Attorney-General
of Trinidad and Tobago v Ramesh Mootoo

(1974) 28 WIR 304 in which the matter was canvassed by HYATALI CJ.
He cited from a number of cases which in my view indicates the
process plainly. Thus in
Crowell
v Benson

(1931) 285 US 22 at 62 HUGHES CJ stated:






‘When the validity of an Act
of congress is drawn in question, and even if a serious doubt of
constitutionality is raised, it is
a cardinal principle that this
court will first ascertain whether a construction of the statute is
fairly possible by which the question
may be avoided.’






Again in Black
on
The
Construction and Interpretation of Laws
(1911)
p 110 para 41H is cited as follows:






‘Every Act of the legislature
is presumed to be valid and constitutional until the contrary is
shown. All doubts are resolved
in favour of the validity of the
Act. If it is fairly and reasonably open to more than one
construction, that construction will
be adopted which will reconcile
the statute with the Constitution and avoid the consequence of
unconstitutionality.’






Because the
person alleging unconstitutionality must establish it, a burden may
rest on that person to establish factually that an
act does not fall
within the ambit of constitutionality. Many neo-Nigerian
constitutions permit derogation from the declared rights
defined
provided that these derogations are, to use the phrase in the
Zimbabwean Constitution, ‘reasonably justifiable in a democratic
society’. Even where the Constitution does not make it clear
where the
onus
lies as the Zimbabwe Constitution does, the
onus
lies on the challenger to prove that the legislation is not
reasonably justifiable in a democratic society and not on the State
to
show that it is. In that sense there is a presumption of
constitutionality. As LORD FRASER OF TULLYBELTON stated in
Attorney-General
& Anor v Antigua Times Ltd

[1975] 3 All ER 81 at 90:






‘In some cases it may be
possible for a court to decide from a mere perusal of an Act whether
it was or was not reasonably required.
In other cases the Act will
not provide the answer to that question. In such cases has evidence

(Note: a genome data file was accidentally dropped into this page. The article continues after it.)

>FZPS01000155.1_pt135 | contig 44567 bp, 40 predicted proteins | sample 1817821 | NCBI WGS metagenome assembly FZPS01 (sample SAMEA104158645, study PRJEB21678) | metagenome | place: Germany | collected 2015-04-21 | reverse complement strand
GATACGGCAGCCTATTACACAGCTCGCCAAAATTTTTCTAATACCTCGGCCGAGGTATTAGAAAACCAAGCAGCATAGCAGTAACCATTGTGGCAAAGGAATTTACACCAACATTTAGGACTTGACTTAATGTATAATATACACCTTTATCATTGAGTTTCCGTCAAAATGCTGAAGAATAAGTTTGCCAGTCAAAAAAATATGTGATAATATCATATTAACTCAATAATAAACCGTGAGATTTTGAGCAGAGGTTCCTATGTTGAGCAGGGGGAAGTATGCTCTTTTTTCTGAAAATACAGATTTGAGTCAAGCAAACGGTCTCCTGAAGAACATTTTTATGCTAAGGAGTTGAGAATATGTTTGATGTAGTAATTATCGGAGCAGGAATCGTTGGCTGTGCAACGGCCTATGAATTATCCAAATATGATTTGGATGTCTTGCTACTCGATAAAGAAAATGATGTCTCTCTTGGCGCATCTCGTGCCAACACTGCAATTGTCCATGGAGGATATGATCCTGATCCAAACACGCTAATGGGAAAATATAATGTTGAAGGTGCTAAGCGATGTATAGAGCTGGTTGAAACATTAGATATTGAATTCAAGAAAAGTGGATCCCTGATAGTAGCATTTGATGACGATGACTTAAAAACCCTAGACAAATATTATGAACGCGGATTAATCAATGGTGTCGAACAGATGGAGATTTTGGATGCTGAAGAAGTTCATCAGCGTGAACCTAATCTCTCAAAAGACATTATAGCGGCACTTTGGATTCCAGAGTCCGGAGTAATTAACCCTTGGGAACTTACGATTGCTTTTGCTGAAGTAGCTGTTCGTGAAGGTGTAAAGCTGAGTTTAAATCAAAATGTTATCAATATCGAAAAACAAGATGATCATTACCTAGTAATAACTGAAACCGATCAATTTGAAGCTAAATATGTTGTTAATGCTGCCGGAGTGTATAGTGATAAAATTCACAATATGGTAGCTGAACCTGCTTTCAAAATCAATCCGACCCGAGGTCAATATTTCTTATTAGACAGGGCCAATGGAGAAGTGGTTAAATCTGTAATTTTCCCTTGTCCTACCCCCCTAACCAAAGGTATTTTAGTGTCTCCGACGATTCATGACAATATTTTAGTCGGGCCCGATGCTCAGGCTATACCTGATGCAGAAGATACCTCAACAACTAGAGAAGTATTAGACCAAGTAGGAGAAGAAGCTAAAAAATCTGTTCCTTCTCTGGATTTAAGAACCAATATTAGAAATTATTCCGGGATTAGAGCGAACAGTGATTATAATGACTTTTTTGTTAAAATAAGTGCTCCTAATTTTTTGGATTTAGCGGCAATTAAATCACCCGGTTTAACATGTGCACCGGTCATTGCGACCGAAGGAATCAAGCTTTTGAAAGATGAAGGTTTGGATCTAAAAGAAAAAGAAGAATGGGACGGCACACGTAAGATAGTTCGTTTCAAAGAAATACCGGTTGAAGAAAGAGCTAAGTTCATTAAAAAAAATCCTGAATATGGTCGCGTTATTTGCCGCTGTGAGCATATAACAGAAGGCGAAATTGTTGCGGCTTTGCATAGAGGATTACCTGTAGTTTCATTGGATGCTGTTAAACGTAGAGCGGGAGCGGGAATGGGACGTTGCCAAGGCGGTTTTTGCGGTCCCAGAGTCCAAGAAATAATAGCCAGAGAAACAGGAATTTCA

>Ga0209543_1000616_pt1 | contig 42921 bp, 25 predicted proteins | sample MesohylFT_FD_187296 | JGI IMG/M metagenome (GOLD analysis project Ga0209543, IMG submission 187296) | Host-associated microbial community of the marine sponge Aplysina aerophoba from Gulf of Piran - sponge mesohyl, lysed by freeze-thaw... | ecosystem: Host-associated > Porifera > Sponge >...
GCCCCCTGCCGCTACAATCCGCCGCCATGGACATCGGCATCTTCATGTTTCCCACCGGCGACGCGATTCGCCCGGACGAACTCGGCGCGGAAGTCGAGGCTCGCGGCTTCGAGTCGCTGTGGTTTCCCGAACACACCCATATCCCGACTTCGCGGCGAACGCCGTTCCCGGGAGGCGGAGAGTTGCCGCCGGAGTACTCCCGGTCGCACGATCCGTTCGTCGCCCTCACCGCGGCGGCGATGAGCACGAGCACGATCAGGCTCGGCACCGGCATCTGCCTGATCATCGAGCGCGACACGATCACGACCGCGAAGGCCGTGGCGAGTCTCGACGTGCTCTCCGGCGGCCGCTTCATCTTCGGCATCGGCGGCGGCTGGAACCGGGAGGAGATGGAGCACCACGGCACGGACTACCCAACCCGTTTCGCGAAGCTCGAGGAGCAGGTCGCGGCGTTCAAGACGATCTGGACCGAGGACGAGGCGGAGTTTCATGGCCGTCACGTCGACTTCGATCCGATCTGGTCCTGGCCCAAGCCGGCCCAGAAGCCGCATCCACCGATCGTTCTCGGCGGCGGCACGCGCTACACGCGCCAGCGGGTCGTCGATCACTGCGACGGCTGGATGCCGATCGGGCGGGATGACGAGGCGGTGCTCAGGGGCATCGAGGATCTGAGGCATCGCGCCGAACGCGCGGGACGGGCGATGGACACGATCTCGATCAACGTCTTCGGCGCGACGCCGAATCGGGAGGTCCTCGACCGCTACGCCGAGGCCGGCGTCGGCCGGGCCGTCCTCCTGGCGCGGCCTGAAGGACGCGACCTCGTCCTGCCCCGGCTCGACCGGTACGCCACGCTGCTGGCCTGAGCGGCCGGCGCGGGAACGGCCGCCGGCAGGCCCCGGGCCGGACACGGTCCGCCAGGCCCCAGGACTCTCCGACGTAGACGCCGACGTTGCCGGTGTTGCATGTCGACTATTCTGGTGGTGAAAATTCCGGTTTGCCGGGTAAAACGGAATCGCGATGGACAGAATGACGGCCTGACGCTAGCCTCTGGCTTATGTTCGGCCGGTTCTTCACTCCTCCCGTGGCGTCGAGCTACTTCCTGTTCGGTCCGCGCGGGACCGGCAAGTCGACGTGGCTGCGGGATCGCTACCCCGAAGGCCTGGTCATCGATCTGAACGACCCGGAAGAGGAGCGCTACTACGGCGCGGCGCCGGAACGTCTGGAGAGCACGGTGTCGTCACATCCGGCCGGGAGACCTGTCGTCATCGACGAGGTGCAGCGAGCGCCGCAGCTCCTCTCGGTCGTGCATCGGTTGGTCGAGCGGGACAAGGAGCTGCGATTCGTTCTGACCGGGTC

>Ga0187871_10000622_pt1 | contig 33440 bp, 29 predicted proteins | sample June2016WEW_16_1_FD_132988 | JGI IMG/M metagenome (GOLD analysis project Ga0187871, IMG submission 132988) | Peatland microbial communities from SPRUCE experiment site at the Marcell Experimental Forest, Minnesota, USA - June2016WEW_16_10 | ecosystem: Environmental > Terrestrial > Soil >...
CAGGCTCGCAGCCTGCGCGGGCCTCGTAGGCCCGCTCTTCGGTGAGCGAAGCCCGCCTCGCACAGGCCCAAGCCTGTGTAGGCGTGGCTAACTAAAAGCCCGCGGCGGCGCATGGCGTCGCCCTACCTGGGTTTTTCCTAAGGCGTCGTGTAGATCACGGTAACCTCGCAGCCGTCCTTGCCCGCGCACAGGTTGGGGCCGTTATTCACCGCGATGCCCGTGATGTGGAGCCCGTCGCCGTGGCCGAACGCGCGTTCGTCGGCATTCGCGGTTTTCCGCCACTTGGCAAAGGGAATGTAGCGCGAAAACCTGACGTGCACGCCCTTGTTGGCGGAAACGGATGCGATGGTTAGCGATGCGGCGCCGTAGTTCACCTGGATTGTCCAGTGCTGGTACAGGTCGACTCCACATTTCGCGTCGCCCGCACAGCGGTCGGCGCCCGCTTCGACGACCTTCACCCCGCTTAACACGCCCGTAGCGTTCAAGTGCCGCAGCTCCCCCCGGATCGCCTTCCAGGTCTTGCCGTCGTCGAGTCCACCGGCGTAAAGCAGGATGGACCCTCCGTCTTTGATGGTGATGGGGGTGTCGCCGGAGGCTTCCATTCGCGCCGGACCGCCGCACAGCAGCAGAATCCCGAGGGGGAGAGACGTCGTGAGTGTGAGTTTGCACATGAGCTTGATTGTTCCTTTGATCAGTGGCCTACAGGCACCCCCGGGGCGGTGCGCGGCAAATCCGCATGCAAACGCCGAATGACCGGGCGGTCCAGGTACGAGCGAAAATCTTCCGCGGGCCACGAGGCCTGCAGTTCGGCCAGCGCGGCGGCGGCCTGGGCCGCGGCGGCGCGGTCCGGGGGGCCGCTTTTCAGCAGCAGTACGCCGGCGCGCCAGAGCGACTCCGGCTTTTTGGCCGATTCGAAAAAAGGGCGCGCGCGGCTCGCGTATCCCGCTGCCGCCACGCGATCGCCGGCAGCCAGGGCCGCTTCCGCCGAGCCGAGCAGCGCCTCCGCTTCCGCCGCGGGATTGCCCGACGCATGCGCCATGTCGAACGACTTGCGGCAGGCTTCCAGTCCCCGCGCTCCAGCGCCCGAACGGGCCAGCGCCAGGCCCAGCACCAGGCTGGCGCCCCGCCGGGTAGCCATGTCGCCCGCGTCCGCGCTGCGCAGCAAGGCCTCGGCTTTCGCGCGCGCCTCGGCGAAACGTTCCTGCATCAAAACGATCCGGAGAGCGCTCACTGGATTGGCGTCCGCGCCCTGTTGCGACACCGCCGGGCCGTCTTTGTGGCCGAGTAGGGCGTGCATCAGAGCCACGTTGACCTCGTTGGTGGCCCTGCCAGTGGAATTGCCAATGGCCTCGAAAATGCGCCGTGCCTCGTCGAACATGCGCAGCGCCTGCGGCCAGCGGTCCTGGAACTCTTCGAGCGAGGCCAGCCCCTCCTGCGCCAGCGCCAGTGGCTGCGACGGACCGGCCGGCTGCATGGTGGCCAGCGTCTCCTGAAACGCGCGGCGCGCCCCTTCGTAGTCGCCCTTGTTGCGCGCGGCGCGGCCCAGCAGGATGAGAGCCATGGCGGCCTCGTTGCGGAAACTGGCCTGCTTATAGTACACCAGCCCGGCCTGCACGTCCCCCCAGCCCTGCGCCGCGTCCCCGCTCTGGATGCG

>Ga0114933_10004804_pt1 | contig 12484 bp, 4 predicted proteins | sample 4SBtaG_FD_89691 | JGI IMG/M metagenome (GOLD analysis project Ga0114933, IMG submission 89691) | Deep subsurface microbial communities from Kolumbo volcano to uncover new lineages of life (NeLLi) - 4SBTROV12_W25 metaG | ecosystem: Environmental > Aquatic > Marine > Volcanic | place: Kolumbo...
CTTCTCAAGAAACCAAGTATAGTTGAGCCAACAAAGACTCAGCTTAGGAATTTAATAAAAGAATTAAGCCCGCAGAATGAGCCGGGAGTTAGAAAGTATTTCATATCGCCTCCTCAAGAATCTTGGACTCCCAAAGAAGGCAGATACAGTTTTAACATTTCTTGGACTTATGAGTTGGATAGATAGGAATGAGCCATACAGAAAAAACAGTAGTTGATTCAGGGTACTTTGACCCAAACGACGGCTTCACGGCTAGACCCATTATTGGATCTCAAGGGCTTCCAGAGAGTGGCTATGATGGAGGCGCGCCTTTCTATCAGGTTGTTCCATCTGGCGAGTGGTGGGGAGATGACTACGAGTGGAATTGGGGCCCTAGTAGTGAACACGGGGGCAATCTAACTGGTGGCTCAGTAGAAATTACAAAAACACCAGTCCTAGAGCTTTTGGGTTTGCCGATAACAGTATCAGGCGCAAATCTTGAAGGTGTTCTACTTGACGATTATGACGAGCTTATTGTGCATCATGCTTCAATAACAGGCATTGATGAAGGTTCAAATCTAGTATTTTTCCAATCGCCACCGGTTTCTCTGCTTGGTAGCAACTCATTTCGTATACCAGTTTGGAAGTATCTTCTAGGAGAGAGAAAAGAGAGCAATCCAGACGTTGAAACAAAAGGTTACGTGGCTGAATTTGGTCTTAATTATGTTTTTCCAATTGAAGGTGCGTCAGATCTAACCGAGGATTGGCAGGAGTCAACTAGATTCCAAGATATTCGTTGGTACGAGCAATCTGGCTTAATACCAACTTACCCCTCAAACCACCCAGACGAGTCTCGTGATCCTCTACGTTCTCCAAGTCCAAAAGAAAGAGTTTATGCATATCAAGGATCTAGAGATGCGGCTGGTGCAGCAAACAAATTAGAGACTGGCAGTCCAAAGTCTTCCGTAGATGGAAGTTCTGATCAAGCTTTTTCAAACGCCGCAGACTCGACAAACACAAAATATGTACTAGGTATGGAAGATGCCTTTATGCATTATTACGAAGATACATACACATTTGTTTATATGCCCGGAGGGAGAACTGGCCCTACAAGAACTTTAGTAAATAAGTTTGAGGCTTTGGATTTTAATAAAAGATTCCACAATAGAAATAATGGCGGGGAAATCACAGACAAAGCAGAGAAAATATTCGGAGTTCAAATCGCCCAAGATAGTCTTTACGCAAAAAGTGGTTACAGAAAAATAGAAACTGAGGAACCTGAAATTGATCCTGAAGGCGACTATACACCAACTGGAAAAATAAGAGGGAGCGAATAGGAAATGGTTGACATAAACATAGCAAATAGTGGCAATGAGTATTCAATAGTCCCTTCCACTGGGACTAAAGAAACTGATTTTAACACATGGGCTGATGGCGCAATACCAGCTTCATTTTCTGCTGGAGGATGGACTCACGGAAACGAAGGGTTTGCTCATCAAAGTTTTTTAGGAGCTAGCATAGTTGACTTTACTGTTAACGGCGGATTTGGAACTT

to be brought before the court
of the reasons for the Act and to show
that it was reasonably required? Their Lordships think that the
proper approach to the question
is to presume, until the contrary
appears or is shown, that all Acts passed by the Parliament of
Antigua were reasonably required.’






In that sense
the presumption represents no more than
the
Court adopting the view that a legislature, elected by universal
adult suffrage and liable to be defeated in an election, must
be
presumed to be a good judge of what is reasonably required or
reasonably justifiable in a democratic society. But situations
can
arise even in such societies in which majorities oppress minorities,
and so the Declaration of Rights prescribes limits within
which
rights may be restricted. It is only in cases where it is clear
that the restriction is oppressive that the Court will interfere.
”
(underlining is mine)










In Nyambirayi’s
case, supra,
this Court reiterated and expanded on this approach. In this regard
GUBBAY CJ, (as he then was) at p 12G-13E, had this to say:-







“In
Woods
& Ors v Minister of Justice & Ors

1994 (2) ZLR 195 (S); 1995 (1) SA 703 (ZS); 1995 (1) BCLR 56 (ZS)
this court emphasised that an abridgment of a guaranteed right
should
not be arbitrary or excessive. It was said at 199B-C, 706E-F and
59C-D respectively:







‘What is reasonably justifiable
in a democratic society is an elusive concept. It is one that
defies precise definition by the courts.
There is no legal
yardstick, save that the quality of reasonableness of the provision
under attack is to be adjudged on whether
it arbitrarily or
excessively invades the enjoyment of the guaranteed right according
to the standards of a society that has a proper
respect for the
rights and freedoms of the individual.’






From a procedural aspect the onus
is on the challenger to establish that the enactment under attack
goes further than is reasonably justifiable in a democratic society
and not on the State to show that it does not. See
Zimbabwe
Township Developers (Pvt) Ltd v Lou’s Shoes (Pvt) Ltd

1983 (2) ZLR 376 (S) at 382
in
fine
– 383A; 1984
(2) SA 778 (ZS) at 783H. The standard of proof is a preponderance
of probability.






In
effect the court will consider three criteria in determining whether
or not the limitation is permissible in the sense of not being
shown
to be arbitrary of excessive. It will ask itself whether:






  1. the
    legislative objective is sufficiently important to justify limiting
    a fundamental right;








  1. the
    measure designed to meet the legislative objective are rationally
    connected to it; and








  1. the
    means used impair the right or freedom are no more than is necessary
    to accomplish the objective.”











I agree with the above approach.
This Court has to be satisfied that the impugned provisions are
arbitrary oppressive and, consequently,
not justifiable in a
democratic society before striking down such a provision as
unconstitutional.







I will now turn to deal with the
impugned sections in the order they are set out in the draft order.






IS
SECTION 4(2) AND (3) REASONABLY JUSTIFIED IN A DEMOCRATIC SOCIETY
?


Section
4 of the Act provides as follows:-



“4.1 The operations of the
Authority shall, subject to this Act, be controlled and managed by a
board to be known as the Broadcasting